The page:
4th October 2006
Sark voted for democracy
Sark was once the last feudal state in Europe – a fact that was frequently trotted out. Feudalism, which was once prevalent throughout Europe, is a political system in which landowners hold power over the rest of the population. Sark was founded on precisely this principle.
The island had been divided into 40 lots, which were handed down through the families of the original 40 settlers. Each plot of land gave the owner certain voting rights. Anyone without land also found themselves without equivalent rights. Naturally this didn’t sit well with modern, democratic institutions like the European Union. The Barclay brothers who live on the neighbouring island of Brecqhou and own many businesses on Sark weren’t keen, either.
They – and, going on the result of the referendum – a large proportion of Sark’s population wanted to move away from the feudal system to a political constitution that more closely resembled that in Guernsey and Jersey, as well as the mainland: democracy.
Choosing the future
Islanders were asked to choose between two options: 28 open seats to which anyone could be elected, or a mix of 12 seats for Deputies, eight seats for Tenants and eight open seats.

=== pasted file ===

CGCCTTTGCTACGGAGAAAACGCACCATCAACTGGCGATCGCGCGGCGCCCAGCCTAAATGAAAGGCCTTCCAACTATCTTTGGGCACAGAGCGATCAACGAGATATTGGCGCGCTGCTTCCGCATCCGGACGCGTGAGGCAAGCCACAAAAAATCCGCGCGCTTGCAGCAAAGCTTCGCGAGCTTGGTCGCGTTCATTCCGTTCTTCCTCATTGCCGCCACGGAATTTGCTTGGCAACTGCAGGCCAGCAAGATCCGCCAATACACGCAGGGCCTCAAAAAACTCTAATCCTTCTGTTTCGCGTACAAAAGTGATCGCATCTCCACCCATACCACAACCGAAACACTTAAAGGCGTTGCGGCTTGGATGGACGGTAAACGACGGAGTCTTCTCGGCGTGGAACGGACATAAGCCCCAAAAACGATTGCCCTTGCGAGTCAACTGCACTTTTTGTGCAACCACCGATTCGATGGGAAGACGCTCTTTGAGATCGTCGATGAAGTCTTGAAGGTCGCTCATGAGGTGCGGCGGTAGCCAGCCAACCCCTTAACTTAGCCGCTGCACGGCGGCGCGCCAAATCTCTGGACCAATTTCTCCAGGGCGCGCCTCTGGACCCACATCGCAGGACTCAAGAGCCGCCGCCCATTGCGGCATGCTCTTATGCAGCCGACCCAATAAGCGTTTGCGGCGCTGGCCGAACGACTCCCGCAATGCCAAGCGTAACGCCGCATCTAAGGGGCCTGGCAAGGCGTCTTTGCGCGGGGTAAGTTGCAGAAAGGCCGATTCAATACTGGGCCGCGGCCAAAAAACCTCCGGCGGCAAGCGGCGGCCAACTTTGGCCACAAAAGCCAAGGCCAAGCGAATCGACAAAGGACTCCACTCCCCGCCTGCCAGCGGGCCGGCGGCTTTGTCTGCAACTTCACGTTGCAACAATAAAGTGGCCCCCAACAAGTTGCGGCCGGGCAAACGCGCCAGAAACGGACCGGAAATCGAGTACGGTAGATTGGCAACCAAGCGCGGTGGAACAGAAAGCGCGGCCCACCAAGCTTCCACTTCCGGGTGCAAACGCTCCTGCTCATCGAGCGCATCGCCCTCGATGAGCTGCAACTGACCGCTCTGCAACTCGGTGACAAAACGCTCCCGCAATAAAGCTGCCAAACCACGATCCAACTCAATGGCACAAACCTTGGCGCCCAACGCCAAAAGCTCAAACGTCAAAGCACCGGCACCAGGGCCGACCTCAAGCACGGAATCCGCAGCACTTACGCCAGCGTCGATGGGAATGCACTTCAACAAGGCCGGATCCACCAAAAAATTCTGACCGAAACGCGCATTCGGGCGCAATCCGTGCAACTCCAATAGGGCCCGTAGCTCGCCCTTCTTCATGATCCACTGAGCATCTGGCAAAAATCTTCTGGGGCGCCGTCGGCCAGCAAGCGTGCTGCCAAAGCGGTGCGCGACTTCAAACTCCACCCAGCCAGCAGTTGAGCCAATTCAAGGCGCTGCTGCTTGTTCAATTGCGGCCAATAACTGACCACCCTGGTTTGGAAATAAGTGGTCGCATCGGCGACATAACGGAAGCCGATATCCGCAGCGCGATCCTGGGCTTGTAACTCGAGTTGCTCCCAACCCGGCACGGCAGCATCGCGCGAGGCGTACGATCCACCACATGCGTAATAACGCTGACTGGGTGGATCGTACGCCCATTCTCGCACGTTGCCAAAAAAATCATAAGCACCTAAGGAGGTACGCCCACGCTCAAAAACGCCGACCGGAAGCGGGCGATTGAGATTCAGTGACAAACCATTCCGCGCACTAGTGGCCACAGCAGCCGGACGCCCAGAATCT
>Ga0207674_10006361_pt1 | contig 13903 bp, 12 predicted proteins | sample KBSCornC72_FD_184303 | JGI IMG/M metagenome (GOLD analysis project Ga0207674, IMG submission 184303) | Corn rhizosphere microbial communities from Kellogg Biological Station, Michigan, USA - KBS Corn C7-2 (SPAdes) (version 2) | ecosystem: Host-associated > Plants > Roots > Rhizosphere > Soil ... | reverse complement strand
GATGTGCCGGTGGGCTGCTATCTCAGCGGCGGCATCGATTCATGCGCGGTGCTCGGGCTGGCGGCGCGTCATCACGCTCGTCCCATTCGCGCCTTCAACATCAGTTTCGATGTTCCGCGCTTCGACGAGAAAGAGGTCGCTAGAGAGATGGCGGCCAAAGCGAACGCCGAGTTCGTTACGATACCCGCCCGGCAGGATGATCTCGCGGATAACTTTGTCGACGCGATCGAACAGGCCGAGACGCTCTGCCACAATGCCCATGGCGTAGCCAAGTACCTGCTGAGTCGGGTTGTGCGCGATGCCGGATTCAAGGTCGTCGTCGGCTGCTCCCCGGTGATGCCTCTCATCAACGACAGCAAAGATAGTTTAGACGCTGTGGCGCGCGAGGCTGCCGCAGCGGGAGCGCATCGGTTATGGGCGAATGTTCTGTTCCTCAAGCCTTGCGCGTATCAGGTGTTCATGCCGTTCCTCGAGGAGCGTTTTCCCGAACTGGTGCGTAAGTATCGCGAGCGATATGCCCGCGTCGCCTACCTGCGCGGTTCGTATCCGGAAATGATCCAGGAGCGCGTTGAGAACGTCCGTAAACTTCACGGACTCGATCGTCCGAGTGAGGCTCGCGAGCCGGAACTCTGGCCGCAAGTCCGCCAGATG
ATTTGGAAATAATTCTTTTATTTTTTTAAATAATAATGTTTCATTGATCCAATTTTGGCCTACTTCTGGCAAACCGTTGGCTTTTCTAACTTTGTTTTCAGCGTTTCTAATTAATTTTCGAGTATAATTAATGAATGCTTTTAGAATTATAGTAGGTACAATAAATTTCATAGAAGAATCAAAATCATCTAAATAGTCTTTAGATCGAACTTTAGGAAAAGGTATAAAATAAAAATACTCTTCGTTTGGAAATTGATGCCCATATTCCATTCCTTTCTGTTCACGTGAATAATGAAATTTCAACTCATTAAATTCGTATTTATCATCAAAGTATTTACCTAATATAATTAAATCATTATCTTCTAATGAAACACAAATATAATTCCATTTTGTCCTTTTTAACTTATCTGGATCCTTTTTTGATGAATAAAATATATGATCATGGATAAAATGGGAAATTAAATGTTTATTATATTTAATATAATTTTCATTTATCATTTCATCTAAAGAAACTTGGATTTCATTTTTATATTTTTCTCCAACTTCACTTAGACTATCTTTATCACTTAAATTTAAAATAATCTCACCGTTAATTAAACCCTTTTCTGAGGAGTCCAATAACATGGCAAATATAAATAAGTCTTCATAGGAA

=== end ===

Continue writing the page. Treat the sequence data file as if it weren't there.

The result of a vote on the issue was 234 in favour of the first option – democracy – with 184 voting for option two, which retained elements of the existing feudal system. As a result, 28 representatives would be elected to sit in the Chief Pleas, in place of the 52 that sat there before. Its previous make-up had comprised 40 hereditary representatives and 12 people’s deputies.
The issue had come to a head when the Barclay brothers challenged the rule that only male heirs could inherit on Sark. This restriction contravened the European Convention on Human Rights.
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